This I Believe

KUHF-Houston Public Radio’s “This I Believe” with Margot Sechler

Margot Sechler is a native New Yorker and she moved to Texas as a young adult. After graduating from college, she wanted to establish her new independence in a new place and she chose Houston. A generation later, Margot says the many lessons she learned from her parents remain very much alive. Margot explains one of those life lessons in her essay for Houston Public Radio's This I Believe.

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As an only child, Margot was raised in a family that valued education, intellect and an understanding of the world. Margot’s father’s life reads like a spy novel. He grew up in Nazi occupied France and then as a young man, he moved to North Africa. Once in Tunisia, he joined the French Underground. Margot’s mother was raised in the Bronx near Yankee Stadium and was a true fan of the “Bronx Bombers”. After graduating college, she became a professor at Long Island University. Margot’s parents met while attending a wedding in Mexico and they quickly fell in love. Margot’s father moved to New York to marry Margot’s mother and Margot was their only child. A dozen years ago, they moved to Houston to spend more time with Margot and her daughter. Margot currently works for Hewlitt-Packard.

Here’s Margot Sechler with her essay for Houston Public Radio’s This I Believe.
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“On Sept. 11, 2001, I was having dinner with my parents. Normally we would discuss our day, world events, or a book recently read. However, on this evening we could barely utter a word. Growing up in New York, my Mother spent time in Manhattan’s financial district where her father had his office. My Father grew up as a Jewish boy in Nazi occupied France and then, later in his life, he would have lunch with business associates, on Friday’s, at the famous restaurant, “Windows on the World,” atop the World Trade Center. Also, we had friends who had offices in the twin towers. So, during our family dinner that fateful night, the events of the day rendered us speechless and without much of an appetite. I broke the silence and asked “what is your good thing today?” My Mother and Father glared at me with saddened and stunned expressions. I asked again, “what is your good thing today?” and I added “everyday, no matter how dark, there is always something good.” I answered my own question… “my good thing is that we are having dinner together as a family.”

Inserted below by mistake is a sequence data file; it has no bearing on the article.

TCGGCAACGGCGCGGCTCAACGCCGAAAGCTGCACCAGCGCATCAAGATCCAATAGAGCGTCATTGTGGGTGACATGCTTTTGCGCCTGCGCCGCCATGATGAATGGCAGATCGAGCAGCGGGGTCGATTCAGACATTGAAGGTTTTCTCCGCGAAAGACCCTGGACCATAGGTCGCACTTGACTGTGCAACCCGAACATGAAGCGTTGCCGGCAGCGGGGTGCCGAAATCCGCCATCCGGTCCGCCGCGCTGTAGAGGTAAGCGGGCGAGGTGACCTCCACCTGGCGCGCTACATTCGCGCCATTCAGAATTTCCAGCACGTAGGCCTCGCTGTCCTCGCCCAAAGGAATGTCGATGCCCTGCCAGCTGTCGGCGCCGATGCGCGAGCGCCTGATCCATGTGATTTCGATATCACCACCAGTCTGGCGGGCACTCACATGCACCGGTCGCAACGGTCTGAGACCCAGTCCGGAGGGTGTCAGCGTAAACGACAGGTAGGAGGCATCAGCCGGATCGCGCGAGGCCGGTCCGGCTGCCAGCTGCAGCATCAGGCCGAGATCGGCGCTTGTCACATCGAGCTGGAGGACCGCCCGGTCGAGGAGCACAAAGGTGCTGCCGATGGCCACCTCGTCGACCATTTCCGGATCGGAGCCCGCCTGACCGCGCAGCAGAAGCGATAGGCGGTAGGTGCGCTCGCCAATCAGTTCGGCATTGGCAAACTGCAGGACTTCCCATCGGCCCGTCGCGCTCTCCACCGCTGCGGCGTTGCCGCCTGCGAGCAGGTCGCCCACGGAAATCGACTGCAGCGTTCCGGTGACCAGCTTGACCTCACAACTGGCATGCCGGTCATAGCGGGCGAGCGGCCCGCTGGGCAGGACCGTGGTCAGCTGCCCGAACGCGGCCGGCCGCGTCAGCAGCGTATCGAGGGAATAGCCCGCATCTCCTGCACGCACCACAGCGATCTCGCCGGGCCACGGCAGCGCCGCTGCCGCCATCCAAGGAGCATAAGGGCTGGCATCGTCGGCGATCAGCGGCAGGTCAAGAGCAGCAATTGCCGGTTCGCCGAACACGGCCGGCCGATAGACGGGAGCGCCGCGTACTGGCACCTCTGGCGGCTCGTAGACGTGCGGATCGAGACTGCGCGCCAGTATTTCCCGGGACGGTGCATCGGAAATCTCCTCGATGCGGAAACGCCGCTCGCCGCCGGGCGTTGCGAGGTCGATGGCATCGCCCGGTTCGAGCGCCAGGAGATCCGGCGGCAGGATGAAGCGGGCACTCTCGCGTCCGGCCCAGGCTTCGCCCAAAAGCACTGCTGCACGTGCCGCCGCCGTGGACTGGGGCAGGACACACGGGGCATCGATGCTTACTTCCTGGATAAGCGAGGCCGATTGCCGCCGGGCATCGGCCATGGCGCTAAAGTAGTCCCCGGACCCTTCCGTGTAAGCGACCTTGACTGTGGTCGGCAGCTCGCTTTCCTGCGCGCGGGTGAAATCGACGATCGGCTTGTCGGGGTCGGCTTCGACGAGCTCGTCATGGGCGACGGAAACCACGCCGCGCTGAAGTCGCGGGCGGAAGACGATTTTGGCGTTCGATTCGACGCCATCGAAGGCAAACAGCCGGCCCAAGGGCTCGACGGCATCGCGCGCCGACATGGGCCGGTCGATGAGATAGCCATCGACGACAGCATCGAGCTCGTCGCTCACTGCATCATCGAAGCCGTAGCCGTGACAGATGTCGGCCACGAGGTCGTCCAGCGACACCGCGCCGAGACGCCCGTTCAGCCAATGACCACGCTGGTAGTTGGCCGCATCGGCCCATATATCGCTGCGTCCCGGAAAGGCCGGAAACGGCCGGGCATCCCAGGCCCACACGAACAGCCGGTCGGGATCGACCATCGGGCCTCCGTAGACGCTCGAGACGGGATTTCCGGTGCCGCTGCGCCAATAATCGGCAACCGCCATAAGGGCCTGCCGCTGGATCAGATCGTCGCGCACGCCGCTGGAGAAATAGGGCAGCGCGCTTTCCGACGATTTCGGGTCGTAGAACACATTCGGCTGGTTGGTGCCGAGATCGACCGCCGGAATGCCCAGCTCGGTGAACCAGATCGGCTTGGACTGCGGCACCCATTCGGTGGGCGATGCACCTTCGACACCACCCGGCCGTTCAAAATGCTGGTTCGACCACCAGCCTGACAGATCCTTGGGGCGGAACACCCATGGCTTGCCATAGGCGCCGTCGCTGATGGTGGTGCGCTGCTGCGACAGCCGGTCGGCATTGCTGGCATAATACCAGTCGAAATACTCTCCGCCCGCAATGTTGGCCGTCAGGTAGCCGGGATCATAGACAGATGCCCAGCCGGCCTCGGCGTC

About 10 years ago, my parents retired to Houston from New York. My daughter and I are in Houston and so they wanted to spend more time together, as I am an only child and my daughter, their only grandchild. At our first meal together after their relocation, my Mother proposed the question “what is your good thing for the day?” We looked at her questioningly as if we had no idea what she meant. Since I was a child, she became famous for her dinnertime philosophic discussions, so my Father, daughter and I assumed that there was a hidden meaning behind this question. “what is your good thing for the day?” what a simple question, too simple. We each thought, but still could not determine what she was looking for. When no one replied, she said “my good thing is that the sky and cloud formations were beautiful this morning.” Then my Father said “Being together as a family having dinner.” Things so simple: the sky, clouds, dinner as a family.

Asking what is good for the day forces one to redirect our thoughts on the good whether we had a bad day at work, school, or just want to complain, no matter what concerns we have, our flight being late, stuck in traffic, or if we experience a universal tragedy as on 9/11, there is always something good. Now, even when we are out to dinner with friends, we explain our family tradition and ask “what is your good thing for the day?” What a simple concept.

Even on the worst of days, there is always something good. This I believe.”

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